University of British Columbia researchers have found a new way to identify which marine species are threatened and what is threatening them, even if these species lack data, a new study published in the journal Conservation Biology shows.
“A tremendous challenge in marine conservation is that the conservation status and locations of high human pressures for so many marine species are still unknown,” said Xiong Zhang, lead author and Ocean Leaders Postdoctoral Fellow at UBC’s Institute for the Oceans and Fisheries. While threatened species are typically identified through the International Union for Conservation of Nature (IUCN) Red List assessments, many evaluated marine species have been classified as Data Deficient, while thousands of others have not yet been assessed.
“By quantifying and mapping the combined human pressures on individual species – using existing, if scarce, data, modeling techniques and expert knowledge – we can address this challenge,” Zhang explained.
Scientists have used various methods to bypass the lack of data for marine species, but these UBC researchers were among the first to model threats by estimating cumulative human impact (CHI) at the species-level.
“Our study indicates that modeling and mapping human impacts can reveal geographic overlaps between locations of seahorse populations and areas of human pressure for data-poor species,” said Dr. Amanda Vincent, senior author, and professor in UBC’s Institute for the Oceans and Fisheries, and co-founder and Director of Project Seahorse.
Looking specifically at seahorses – a rare and data-poor genus of marine fishes – worldwide, they mapped the human impact of 12 human-created stressors onto 42 seahorse species to predict which data-poor seahorses might actually be threatened, what is threatening them and which areas are under the greatest threat.
The researchers found that five of 17 seahorse species where the conservation status was previously unknown were actually probably under threat. China, Southeast Asia and Europe were identified as major threat epicentres for seahorses, having the highest level of combined human pressures for populations of 33 seahorse species. While seahorses are threatened by a variety of human activities, the researchers identified non-selective bottom fishing, as well as ocean and nutrient pollution, as putting more severe pressures on global seahorse populations.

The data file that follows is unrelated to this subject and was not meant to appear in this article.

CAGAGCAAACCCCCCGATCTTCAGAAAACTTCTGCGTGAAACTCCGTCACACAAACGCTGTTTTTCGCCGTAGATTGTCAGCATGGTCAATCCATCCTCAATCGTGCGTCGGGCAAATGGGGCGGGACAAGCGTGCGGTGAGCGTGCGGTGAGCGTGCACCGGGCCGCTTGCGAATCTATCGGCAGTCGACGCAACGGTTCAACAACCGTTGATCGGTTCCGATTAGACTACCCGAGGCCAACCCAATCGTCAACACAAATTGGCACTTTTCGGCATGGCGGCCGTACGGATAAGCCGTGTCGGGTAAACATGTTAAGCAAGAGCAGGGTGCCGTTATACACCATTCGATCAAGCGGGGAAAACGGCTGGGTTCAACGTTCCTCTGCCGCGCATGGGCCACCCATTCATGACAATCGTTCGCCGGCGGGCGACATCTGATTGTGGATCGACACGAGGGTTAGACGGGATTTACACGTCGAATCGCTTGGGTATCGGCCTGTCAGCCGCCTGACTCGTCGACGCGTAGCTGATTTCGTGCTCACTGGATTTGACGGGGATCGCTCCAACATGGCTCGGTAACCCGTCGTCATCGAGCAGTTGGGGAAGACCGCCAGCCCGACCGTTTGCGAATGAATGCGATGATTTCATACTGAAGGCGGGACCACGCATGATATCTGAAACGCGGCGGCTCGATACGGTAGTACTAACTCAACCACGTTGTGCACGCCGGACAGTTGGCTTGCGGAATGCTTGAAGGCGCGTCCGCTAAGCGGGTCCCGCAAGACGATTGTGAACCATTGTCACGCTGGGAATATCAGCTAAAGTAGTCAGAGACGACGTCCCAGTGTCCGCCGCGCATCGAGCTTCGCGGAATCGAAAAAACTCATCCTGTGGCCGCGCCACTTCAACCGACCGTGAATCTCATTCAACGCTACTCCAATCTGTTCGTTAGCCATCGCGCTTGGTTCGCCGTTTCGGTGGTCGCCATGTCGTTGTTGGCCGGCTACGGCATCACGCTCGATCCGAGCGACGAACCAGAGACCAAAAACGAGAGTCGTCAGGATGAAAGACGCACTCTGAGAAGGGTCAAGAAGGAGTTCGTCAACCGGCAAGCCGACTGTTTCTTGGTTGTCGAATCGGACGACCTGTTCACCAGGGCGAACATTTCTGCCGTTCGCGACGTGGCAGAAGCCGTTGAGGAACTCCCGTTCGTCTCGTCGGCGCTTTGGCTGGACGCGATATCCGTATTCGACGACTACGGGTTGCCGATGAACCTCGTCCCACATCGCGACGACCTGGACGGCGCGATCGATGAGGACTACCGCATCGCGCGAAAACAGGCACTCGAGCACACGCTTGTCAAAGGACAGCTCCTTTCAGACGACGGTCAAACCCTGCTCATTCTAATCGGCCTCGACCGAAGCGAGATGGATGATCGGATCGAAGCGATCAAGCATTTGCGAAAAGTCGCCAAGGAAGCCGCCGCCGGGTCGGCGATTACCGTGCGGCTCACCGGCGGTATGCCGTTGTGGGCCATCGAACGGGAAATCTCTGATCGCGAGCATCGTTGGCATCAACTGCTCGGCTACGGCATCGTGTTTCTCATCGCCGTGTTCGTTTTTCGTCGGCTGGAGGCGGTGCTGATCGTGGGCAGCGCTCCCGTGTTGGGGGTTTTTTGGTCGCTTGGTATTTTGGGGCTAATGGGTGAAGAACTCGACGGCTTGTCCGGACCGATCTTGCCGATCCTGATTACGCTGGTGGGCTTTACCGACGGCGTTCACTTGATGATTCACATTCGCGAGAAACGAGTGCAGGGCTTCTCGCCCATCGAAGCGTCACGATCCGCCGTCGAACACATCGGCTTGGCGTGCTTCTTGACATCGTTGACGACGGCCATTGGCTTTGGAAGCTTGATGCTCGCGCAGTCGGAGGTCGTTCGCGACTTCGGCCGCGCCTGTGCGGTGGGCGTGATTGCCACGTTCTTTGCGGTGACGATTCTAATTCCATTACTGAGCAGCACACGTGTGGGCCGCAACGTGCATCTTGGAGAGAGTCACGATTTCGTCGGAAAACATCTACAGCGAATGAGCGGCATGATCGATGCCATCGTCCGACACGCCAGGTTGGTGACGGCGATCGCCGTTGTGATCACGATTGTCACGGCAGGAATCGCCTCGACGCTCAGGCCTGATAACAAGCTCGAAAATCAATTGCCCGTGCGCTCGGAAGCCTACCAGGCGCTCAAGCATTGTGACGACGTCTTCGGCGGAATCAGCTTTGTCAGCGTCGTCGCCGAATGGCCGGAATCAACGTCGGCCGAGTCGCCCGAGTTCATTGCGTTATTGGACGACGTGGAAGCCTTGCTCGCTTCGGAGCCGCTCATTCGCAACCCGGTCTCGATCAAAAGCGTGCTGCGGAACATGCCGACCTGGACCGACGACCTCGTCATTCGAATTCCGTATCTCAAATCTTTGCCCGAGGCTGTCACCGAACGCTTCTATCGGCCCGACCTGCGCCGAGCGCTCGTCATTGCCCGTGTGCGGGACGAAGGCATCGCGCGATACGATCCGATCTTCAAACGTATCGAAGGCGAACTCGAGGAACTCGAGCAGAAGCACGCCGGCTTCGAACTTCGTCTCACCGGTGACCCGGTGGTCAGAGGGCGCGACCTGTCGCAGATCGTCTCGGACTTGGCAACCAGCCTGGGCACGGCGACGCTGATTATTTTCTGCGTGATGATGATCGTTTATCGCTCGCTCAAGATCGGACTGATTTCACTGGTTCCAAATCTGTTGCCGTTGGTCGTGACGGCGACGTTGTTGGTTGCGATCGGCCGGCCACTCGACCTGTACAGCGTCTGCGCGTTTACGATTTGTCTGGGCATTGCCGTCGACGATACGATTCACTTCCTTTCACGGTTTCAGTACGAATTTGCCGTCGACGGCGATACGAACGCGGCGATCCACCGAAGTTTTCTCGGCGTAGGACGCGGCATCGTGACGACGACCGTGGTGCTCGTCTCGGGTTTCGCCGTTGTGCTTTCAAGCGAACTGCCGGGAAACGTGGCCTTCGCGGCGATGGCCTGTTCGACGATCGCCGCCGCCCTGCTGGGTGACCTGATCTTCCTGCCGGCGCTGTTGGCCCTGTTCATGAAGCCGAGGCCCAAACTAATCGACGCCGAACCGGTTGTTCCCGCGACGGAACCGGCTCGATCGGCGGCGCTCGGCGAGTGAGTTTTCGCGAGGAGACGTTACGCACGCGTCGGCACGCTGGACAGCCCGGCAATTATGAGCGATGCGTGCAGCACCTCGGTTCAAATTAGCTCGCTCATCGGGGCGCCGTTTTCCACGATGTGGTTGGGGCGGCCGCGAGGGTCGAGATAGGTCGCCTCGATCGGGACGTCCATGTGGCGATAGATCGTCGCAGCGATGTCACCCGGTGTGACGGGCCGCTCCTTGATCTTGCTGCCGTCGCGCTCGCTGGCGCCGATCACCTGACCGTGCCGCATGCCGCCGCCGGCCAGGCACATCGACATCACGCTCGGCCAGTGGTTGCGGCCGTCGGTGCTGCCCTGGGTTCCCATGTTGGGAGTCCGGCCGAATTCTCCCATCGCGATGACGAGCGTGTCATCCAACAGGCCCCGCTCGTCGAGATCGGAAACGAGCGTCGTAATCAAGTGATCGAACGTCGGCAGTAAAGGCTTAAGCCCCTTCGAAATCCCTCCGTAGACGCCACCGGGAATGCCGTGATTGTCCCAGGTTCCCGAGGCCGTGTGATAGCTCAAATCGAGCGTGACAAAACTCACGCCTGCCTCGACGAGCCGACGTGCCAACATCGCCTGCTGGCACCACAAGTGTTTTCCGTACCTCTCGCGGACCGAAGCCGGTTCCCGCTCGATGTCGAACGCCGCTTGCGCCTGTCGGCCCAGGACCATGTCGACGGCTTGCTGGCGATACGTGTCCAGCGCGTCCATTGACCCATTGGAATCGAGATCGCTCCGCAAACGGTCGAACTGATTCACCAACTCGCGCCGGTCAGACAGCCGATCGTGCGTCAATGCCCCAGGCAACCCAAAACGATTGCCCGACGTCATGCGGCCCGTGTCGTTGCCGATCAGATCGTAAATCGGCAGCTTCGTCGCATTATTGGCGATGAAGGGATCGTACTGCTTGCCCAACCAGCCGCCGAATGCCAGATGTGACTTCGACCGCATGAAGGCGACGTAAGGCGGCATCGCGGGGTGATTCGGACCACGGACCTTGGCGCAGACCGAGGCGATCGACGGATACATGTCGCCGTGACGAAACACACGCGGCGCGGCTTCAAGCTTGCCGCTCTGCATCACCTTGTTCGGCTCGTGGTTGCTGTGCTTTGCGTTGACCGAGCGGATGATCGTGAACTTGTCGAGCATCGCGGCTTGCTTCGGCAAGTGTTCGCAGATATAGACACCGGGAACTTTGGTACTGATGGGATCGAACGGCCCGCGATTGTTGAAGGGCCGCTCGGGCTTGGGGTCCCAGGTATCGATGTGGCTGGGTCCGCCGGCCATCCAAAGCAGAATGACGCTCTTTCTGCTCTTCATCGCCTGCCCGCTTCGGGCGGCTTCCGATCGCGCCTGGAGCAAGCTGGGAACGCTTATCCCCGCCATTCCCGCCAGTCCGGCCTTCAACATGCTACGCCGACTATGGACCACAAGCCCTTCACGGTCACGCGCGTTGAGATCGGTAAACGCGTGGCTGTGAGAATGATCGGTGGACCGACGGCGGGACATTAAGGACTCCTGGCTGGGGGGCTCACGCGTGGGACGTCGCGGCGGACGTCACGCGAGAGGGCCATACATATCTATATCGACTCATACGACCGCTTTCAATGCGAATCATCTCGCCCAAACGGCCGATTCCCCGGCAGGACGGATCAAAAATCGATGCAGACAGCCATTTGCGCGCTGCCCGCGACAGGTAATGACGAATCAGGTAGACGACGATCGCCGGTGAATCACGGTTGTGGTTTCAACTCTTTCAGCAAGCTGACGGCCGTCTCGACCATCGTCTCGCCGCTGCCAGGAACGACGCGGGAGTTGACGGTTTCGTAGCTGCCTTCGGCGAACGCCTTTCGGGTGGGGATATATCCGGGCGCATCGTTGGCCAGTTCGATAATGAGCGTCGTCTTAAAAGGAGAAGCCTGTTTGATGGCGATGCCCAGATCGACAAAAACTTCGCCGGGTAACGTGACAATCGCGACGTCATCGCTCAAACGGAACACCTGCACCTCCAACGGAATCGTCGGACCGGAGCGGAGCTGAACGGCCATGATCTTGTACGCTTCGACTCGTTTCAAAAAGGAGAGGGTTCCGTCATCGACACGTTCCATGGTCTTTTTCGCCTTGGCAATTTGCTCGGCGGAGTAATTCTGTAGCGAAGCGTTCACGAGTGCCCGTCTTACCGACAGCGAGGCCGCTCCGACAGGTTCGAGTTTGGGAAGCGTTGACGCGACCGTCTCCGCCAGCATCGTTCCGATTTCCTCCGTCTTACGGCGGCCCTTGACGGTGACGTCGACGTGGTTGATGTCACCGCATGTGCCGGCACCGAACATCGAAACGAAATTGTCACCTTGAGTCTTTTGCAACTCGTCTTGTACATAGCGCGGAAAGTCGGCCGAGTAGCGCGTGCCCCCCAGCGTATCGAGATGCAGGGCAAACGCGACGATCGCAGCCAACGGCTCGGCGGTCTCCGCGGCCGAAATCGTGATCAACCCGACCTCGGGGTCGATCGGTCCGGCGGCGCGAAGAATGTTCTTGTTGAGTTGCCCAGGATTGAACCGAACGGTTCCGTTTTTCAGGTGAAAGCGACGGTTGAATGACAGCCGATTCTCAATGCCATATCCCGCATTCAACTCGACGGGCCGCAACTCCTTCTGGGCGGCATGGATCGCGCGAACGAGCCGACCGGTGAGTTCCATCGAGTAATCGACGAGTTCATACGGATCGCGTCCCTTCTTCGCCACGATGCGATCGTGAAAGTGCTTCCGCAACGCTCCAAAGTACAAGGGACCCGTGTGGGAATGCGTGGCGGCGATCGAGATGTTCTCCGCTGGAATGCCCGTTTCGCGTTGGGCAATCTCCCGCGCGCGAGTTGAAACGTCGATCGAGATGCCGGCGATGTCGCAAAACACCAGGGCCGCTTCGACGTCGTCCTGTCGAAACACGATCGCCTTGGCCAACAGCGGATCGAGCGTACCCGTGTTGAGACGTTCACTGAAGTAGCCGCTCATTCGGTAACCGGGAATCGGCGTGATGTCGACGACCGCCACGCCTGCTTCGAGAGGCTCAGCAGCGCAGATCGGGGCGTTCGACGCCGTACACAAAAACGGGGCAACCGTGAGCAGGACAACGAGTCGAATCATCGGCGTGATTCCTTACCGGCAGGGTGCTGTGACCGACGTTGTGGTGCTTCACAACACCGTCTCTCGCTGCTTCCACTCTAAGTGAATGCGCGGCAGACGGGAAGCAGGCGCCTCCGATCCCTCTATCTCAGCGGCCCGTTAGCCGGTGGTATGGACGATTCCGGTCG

Given these results, since all 19 threatened seahorse species – including the five identified by this study – are traded internationally, they need focused attention under agreements like the United Nations Convention on International Trade in Endangered Species of Wild Fauna and Flora (CITES), especially in China and Southeast Asian countries where seahorses and marine ecosystems are already highly impacted. The researchers also call for local managers to tailor their threat-mitigation plans to focus on particular species, rather than focusing solely on marine ecosystems more broadly, to achieve better conservation outcomes.
“Species-level CHI modelling could provide a new approach to species conservation,” said Vincent. “With it, we could estimate conservation status for thousands of Data Deficient species on the IUCN Red List.”
The study “Using cumulative-human-impact models to reveal global threat patterns for seahorses” was published in the journal Conservation Biology.
Project Seahorse is a marine conservation group based at the University of British Columbia, Canada, and Zoological Society of London. Project Seahorse works to protect seahorses in order to support ocean conservation more broadly, generating cutting-edge research and using it to inform highly effective conservation interventions. Led by Prof. Amanda Vincent and Dr. Heather Koldewey, both global experts on seahorse conservation, Project Seahorse has won many international awards and honours, and works in collaboration with researchers, governments, conservation groups and local communities worldwide. Our work has been recognized with many international awards and honours, including the Rolex Award for Enterprise and the Whitley Award in Animal Conservation.
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